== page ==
As we look ahead to the independent cinema events in town, one word comes to mind: variety. The one positive aspect of most of the specialty screenings taking place for one day (or even one show only) is that they rarely conflict with one another, making it easier for cineastes to gorge themselves on a cornucopia of celluloid sustenance.
Those more like globe-trotting soldier-of-foodie Anthony Bourdain than persnickety Mikey from the old Life Cereal TV spots will find plenty to tempt their optical and aural palates over the next seven days.
First up is a free screening at The Sentient Bean on March 27, courtesy of Occupy Savannah.
That non-partisan group is focused on "combating corporate interests in our government and ensuring that all people have a fair chance in society." It's hard to argue with that mission statement (although many valiantly try).
Occupy Savannah Movie Night is a monthly event that finds feature-length free speech and civil rights-oriented documentaries in the cozy environs of this award-winning vegetarian and vegan eatery.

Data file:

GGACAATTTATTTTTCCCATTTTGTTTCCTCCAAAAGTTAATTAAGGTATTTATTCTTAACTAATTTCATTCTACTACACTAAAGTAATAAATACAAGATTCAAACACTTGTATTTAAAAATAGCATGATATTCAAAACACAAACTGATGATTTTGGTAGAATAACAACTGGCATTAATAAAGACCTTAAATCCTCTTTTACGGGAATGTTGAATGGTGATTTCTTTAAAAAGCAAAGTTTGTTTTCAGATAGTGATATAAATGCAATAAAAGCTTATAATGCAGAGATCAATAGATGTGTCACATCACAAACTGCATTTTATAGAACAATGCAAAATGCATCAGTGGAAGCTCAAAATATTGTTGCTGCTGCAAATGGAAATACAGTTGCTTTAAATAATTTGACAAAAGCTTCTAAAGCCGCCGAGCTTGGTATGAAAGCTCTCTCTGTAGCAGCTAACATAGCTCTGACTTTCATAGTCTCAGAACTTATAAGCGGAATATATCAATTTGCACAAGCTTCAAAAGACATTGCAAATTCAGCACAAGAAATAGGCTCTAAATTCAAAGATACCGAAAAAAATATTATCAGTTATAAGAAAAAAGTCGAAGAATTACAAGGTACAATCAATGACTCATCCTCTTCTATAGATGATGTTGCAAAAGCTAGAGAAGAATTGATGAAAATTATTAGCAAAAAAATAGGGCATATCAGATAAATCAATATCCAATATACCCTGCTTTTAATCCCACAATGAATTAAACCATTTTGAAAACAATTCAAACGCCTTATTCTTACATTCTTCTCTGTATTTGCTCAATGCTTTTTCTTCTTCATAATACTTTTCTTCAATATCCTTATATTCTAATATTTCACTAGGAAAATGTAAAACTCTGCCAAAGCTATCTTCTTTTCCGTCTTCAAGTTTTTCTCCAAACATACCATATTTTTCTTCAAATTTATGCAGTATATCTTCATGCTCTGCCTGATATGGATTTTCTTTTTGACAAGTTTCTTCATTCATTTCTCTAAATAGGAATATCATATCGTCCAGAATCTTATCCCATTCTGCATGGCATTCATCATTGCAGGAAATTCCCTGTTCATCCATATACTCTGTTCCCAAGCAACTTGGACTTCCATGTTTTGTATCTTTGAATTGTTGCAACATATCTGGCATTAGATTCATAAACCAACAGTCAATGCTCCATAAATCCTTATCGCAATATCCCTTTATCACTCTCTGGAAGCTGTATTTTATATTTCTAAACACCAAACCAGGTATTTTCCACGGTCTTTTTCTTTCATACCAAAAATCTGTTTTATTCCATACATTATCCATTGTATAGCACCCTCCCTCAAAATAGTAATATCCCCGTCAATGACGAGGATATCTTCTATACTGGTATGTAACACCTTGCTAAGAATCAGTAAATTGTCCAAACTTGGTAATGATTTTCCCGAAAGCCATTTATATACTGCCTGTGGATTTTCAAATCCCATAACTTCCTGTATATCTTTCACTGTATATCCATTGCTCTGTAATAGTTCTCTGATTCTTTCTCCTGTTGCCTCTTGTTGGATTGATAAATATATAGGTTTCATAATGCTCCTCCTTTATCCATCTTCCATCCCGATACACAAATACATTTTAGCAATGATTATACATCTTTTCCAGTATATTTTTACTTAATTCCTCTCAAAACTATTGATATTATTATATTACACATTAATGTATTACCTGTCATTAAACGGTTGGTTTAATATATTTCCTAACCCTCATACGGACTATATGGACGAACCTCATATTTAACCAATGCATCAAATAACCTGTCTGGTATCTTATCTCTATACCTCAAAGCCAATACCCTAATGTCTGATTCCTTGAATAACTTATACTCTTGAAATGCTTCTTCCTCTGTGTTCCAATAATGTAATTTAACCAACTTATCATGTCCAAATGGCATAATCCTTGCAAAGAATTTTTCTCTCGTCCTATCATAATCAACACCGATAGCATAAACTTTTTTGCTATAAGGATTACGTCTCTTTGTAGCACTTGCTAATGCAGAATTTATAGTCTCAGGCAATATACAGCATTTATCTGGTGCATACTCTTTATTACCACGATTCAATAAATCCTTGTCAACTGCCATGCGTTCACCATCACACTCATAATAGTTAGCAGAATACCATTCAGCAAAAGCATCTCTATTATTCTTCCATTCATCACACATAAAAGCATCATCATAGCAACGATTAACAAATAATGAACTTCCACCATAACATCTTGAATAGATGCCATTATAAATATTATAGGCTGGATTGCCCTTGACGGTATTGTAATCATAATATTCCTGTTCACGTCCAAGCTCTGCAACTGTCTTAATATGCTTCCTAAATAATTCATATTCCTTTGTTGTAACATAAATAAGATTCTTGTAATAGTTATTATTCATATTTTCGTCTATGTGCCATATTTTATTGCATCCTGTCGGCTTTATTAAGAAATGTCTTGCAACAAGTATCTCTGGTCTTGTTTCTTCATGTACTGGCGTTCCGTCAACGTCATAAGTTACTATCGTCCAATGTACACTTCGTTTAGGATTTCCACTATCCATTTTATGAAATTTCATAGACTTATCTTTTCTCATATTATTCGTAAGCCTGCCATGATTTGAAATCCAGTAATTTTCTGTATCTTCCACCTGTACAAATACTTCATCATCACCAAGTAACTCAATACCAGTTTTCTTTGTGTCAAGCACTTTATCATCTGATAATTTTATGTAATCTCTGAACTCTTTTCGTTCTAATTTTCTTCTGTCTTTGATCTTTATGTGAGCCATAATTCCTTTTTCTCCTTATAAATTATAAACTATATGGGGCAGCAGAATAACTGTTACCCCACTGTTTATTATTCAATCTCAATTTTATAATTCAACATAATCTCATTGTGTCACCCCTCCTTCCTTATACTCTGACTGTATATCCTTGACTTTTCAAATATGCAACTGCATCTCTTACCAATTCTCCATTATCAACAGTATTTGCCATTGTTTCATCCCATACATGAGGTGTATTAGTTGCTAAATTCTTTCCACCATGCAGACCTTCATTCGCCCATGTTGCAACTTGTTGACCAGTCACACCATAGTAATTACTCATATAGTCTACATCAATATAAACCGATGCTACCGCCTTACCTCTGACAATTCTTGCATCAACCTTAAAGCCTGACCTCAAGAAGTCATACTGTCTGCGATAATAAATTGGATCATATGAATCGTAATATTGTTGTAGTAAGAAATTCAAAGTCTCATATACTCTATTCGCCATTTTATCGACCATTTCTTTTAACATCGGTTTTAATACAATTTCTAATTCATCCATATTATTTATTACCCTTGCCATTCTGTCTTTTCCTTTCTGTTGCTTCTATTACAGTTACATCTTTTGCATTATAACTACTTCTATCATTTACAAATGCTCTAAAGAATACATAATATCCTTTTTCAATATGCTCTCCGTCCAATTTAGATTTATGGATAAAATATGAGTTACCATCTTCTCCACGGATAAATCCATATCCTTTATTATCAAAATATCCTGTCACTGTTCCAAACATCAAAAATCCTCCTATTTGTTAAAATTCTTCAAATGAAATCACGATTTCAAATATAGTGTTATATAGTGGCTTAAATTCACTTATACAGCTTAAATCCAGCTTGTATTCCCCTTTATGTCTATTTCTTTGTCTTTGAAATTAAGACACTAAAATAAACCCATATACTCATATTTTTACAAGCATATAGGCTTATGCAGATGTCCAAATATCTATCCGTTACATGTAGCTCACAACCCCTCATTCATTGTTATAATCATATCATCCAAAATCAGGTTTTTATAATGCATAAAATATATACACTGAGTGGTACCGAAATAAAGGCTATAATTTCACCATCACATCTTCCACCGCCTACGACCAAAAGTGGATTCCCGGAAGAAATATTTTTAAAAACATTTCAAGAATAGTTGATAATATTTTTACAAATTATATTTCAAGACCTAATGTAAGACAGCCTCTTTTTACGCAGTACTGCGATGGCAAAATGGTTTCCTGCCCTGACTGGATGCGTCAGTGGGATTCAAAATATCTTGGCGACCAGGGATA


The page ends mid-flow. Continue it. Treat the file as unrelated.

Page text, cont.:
The title of this month's feature has yet to be announced, but the show will start at 7 p.m. with no admission charge.
Skipping ahead to April 2, The Lucas Theatre hosts the annual Banff Mountain Film Festival World Tour for one show only.
Now, you may be asking yourself, "Didn't that just come to Savannah? Why it is back again so soon?"
That's a fair question. This particular mountain film fest did not just come through Savannah. That was the other mountain film fest. The one that's based out of Telluride, Colo., as opposed to Alberta, Canada.
Tellruide Mountainfilm Fest did stop here just a few weeks back, but was presented at Trustees Theater.
So, what's the difference between the two? Well, they're both internationally acclaimed touring showcases for award-winning short films centered around themes of exploration, adventure, culture, environment and mountain sports. And they both trek around the globe bringing highlights from the actual film festival they represent to thousands and thousands of viewers at hundreds of screenings. And both festivals work with local host organizations in each destination to more accurately reflect the needs and interests of those local audiences. But, as I said before, this one's from Canada, not Colorado.